Product Price Notable needs
Intel Core i7-6800K $439.99 LGA2011-v3 motherboard,

quad-channel DDR4 memory kit,

discrete graphics, aftermarket CPU cooler

Intel Core i7-6850K $609.99

With the advent of Broadwell-E, we think the best CPU choice in the lineup is the $609, six-core, 12-thread Core i7-6850K. Like all Broadwell-E chips, the Core i7-6850K is unlocked for easy overclocking—just grab a beefy cooler to go with it.

If you want extra cores and threads and you don’t need all 40 of the PCIe 3.0 lanes from fancier Broadwell-E chips, the Core i7-6800K and its 28 lanes of PCIe 3.0 connectivity fill the same role the hobbled Core i7-5820K did in the Haswell-E lineup. Even considering Nvidia’s move to officially support two-way SLI only with its Pascal graphics cards, the Core i7-6800K comes up a little short for folks planning multi-GPU setups. Considering that limitation, we’ll continue to conditionally recommend this chip for folks who are absolutely sure they won’t miss the extra lanes.

 

Motherboards

Buying a motherboard these days is pretty straightforward. There are only four major manufacturers to choose from, and their offerings have very similar performance and peripheral connectivity at each price point. The main differences between competing boards lie with their Windows software, firmware, and overclocking tools.

  • Asus is the biggest of the four main motherboard makers. We think Asus boards have better Windows software than the competition, plus the most intelligent and reliable auto-overclocking functionality. The company’s firmware interface offers the best fan speed controls around, too. Some Asus motherboards ship with cushioned I/O shields and header adapters that make it much easier to connect finicky front-panel headers. Overall, an Asus board should offer the most polished experience of the lot.
  • Gigabyte‘s 100-series motherboards are also a good choice, even if their auto-overclocking intelligence and Windows software aren’t quite up to par with Asus’. The company’s firmware fan controls can be quite dated, but Gigabyte’s latest Windows software largely makes up for that deficit, and the company’s latest round of firmware has been better on this point. Some Gigabyte motherboards ship with cushioned I/O shields and header adapters, too. The inclusion of Intel Alpine Ridge USB 3.1 and Thunderbolt controllers on many models is also a big plus.
  • MSI‘s motherboards are solid, as are the company’s firmware and software. The retooled fan controls in the firm’s 9-series firmware have been carried over to its 100-series boards, though the company’s auto-overclocking intelligence remains fairly conservative and somewhat rudimentary.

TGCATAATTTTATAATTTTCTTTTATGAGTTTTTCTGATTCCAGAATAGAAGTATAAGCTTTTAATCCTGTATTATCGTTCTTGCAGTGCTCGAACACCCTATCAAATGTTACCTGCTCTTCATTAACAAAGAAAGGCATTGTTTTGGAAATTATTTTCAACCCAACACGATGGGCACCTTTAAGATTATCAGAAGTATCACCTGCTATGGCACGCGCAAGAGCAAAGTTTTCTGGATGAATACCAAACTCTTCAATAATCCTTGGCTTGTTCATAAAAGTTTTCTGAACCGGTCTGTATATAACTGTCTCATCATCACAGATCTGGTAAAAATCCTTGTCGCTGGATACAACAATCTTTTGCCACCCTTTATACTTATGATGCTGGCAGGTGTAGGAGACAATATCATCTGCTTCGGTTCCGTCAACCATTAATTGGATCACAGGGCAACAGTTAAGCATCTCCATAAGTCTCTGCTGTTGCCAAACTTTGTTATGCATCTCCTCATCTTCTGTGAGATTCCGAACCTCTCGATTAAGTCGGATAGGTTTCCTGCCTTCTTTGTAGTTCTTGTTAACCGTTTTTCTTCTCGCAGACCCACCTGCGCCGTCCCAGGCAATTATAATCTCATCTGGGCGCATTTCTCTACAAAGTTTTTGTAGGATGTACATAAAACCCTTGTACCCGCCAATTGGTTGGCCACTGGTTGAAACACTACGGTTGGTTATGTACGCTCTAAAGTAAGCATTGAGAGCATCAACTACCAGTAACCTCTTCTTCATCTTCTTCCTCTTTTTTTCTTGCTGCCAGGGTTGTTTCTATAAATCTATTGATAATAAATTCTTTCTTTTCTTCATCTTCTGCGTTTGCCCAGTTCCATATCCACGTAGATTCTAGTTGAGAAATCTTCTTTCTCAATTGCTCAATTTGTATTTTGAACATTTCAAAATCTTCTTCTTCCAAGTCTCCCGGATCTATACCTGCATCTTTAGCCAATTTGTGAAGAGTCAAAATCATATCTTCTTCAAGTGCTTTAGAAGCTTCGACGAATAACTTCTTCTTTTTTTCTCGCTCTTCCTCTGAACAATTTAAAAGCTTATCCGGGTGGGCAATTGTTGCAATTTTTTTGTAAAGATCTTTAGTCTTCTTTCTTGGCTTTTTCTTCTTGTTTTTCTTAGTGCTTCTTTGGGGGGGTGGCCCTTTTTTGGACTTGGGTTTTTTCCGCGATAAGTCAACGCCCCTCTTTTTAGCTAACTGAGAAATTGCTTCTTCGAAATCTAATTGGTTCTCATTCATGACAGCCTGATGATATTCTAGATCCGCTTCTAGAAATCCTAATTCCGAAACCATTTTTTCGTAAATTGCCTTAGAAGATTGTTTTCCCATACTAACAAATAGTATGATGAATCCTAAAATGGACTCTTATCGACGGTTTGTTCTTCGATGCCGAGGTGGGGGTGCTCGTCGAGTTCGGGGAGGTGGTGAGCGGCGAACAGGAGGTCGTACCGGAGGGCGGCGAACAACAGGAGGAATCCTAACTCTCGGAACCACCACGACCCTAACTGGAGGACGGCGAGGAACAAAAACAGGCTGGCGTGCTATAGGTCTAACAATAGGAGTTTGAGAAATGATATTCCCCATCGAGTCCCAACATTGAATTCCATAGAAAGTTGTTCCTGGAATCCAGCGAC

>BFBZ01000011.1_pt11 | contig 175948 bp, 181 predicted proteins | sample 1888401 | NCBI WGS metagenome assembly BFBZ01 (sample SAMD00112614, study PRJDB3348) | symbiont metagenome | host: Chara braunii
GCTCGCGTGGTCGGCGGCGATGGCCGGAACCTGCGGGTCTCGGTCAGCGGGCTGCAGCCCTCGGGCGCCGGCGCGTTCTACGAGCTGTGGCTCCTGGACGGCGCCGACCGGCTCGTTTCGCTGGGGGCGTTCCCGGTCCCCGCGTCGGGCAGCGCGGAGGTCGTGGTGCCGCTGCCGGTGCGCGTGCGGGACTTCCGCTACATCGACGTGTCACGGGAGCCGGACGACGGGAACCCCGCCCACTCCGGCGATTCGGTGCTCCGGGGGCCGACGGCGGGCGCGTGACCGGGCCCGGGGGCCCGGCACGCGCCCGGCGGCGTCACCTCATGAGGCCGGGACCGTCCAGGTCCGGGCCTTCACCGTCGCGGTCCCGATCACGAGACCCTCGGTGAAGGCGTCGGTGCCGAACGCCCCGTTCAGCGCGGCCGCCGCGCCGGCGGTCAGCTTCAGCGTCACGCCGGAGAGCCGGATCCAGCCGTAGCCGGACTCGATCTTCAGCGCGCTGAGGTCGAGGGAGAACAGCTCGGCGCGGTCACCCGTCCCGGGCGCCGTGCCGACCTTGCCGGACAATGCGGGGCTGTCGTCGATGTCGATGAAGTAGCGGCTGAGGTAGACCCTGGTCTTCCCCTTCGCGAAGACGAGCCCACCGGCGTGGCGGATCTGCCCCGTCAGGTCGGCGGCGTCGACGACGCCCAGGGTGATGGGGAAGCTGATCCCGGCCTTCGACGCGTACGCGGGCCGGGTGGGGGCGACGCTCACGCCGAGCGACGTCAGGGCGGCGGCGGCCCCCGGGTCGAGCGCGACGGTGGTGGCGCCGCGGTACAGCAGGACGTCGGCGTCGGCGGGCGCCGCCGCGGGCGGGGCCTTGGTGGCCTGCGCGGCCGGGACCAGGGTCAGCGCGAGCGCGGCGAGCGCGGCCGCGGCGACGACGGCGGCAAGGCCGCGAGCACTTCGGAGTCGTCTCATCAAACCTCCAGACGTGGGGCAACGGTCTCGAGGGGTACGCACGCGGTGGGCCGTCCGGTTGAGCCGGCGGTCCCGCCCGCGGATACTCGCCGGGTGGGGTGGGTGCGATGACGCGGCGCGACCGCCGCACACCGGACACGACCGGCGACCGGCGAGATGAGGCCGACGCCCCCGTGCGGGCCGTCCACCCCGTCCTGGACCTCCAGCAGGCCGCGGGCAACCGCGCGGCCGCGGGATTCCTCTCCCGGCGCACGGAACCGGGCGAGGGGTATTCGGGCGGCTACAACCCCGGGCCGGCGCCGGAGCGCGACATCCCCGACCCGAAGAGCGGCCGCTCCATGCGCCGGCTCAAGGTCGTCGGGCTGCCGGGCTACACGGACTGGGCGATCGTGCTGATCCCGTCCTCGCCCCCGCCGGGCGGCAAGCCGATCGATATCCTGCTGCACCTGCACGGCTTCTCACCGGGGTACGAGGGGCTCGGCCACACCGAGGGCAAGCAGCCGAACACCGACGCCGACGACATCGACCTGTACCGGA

• ASRock generally aims its products at more value-conscious buyers. ASRock boards typically offer a great hardware spec for the money. In our experience, however, ASRock’s firmware and Windows software leave much to be desired. ASRock boards are appealing primarily for their budget price tags.

Budget

Product Price Notable needs
Gigabyte GA-H170-Gaming 3 $84.99 Intel LGA1151 processor,

ATX case

Gigabyte’s GA-H170-Gaming 3 is an appealing platform for non-overclocked Skylake builds. It offers dual M.2 slots, a Killer Ethernet adapter, and a premium Realtek ALC1150 audio codec, along with some features borrowed from Gigabyte’s fancier Z170 boards like metal-reinforced PCIe slots. If you don’t plan to overclock, and you’re OK living with DDR4-2133 RAM only, the H170-Gaming 3 seems like all the motherboard one would need for a budget system.

Sweet spot

Product Price Notable needs
MSI Z170-A Pro $114.99 Intel LGA1151 processor, ATX case
Gigabyte GA-Z170X-UD3 $144.99
Gigabyte Z170X-Ultra Gaming $169.99

For folks who want a basic Z170 board to pair with an unlocked Skylake CPU, we like MSI’s Z170-A Pro. This $115 mobo has everything the enthusiast needs without a lot of frills. Despite its wallet-friendly price, the Z170-A Pro offers a full complement of PCIe expansion slots, an M.2 slot positioned out of the way of hot graphics cards, and three system fan headers (although those are for three-pin fans only). For a little more than a Benjamin, this board isn’t missing much. SLI support is the only feature we didn’t see that some builders might want.

If you’ve gotta have SLI support, Gigabyte’s GA-Z170X-UD3 lets builders install multiple Nvidia graphics cards. It also adds a few other niceties compared to our budget pick. This board packs two M.2 slots, an Intel Gigabit Ethernet controller, a fancier Realtek ALC1150 audio codec, and an Intel Alpine Ridge USB 3.1 controller with both USB 3.1 Type-C and Type-A ports. Oh, and LEDs along the audio paths. For the price, we think it’s a steal.